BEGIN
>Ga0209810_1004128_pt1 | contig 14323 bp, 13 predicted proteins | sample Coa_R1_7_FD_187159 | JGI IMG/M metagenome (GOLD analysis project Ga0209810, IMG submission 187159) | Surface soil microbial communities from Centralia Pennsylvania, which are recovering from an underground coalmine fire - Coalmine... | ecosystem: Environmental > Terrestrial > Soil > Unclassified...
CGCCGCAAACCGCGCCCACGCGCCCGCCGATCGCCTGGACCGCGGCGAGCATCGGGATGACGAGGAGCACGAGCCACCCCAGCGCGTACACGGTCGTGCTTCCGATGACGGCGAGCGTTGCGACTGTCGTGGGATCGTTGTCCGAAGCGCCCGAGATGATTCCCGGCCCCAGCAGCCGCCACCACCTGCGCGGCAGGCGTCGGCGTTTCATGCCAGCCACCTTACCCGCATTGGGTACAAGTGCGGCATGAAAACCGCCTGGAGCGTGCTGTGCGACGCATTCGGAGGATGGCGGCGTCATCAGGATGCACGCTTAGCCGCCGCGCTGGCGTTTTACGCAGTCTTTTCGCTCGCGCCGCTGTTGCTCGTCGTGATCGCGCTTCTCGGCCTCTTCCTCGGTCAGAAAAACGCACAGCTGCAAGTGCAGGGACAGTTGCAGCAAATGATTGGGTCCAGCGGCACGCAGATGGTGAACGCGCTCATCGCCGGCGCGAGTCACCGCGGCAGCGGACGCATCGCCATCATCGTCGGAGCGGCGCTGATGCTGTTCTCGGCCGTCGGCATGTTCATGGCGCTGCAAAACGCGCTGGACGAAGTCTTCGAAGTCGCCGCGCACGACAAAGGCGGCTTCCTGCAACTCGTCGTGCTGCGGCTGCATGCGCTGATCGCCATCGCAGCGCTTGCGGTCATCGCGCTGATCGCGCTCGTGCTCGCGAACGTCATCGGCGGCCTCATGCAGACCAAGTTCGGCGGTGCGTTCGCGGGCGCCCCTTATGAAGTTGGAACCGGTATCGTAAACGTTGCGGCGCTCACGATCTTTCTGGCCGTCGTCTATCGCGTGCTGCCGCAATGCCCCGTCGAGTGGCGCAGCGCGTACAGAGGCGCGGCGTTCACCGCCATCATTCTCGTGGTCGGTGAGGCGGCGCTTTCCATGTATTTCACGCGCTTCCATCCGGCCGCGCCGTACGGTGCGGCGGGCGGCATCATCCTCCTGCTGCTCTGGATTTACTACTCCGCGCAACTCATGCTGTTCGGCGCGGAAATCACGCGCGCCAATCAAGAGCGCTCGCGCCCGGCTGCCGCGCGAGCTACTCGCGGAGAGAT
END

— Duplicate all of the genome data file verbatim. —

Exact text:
>Ga0209810_1004128_pt1 | contig 14323 bp, 13 predicted proteins | sample Coa_R1_7_FD_187159 | JGI IMG/M metagenome (GOLD analysis project Ga0209810, IMG submission 187159) | Surface soil microbial communities from Centralia Pennsylvania, which are recovering from an underground coalmine fire - Coalmine... | ecosystem: Environmental > Terrestrial > Soil > Unclassified...
CGCCGCAAACCGCGCCCACGCGCCCGCCGATCGCCTGGACCGCGGCGAGCATCGGGATGACGAGGAGCACGAGCCACCCCAGCGCGTACACGGTCGTGCTTCCGATGACGGCGAGCGTTGCGACTGTCGTGGGATCGTTGTCCGAAGCGCCCGAGATGATTCCCGGCCCCAGCAGCCGCCACCACCTGCGCGGCAGGCGTCGGCGTTTCATGCCAGCCACCTTACCCGCATTGGGTACAAGTGCGGCATGAAAACCGCCTGGAGCGTGCTGTGCGACGCATTCGGAGGATGGCGGCGTCATCAGGATGCACGCTTAGCCGCCGCGCTGGCGTTTTACGCAGTCTTTTCGCTCGCGCCGCTGTTGCTCGTCGTGATCGCGCTTCTCGGCCTCTTCCTCGGTCAGAAAAACGCACAGCTGCAAGTGCAGGGACAGTTGCAGCAAATGATTGGGTCCAGCGGCACGCAGATGGTGAACGCGCTCATCGCCGGCGCGAGTCACCGCGGCAGCGGACGCATCGCCATCATCGTCGGAGCGGCGCTGATGCTGTTCTCGGCCGTCGGCATGTTCATGGCGCTGCAAAACGCGCTGGACGAAGTCTTCGAAGTCGCCGCGCACGACAAAGGCGGCTTCCTGCAACTCGTCGTGCTGCGGCTGCATGCGCTGATCGCCATCGCAGCGCTTGCGGTCATCGCGCTGATCGCGCTCGTGCTCGCGAACGTCATCGGCGGCCTCATGCAGACCAAGTTCGGCGGTGCGTTCGCGGGCGCCCCTTATGAAGTTGGAACCGGTATCGTAAACGTTGCGGCGCTCACGATCTTTCTGGCCGTCGTCTATCGCGTGCTGCCGCAATGCCCCGTCGAGTGGCGCAGCGCGTACAGAGGCGCGGCGTTCACCGCCATCATTCTCGTGGTCGGTGAGGCGGCGCTTTCCATGTATTTCACGCGCTTCCATCCGGCCGCGCCGTACGGTGCGGCGGGCGGCATCATCCTCCTGCTGCTCTGGATTTACTACTCCGCGCAACTCATGCTGTTCGGCGCGGAAATCACGCGCGCCAATCAAGAGCGCTCGCGCCCGGCTGCCGCGCGAGCTACTCGCGGAGAGAT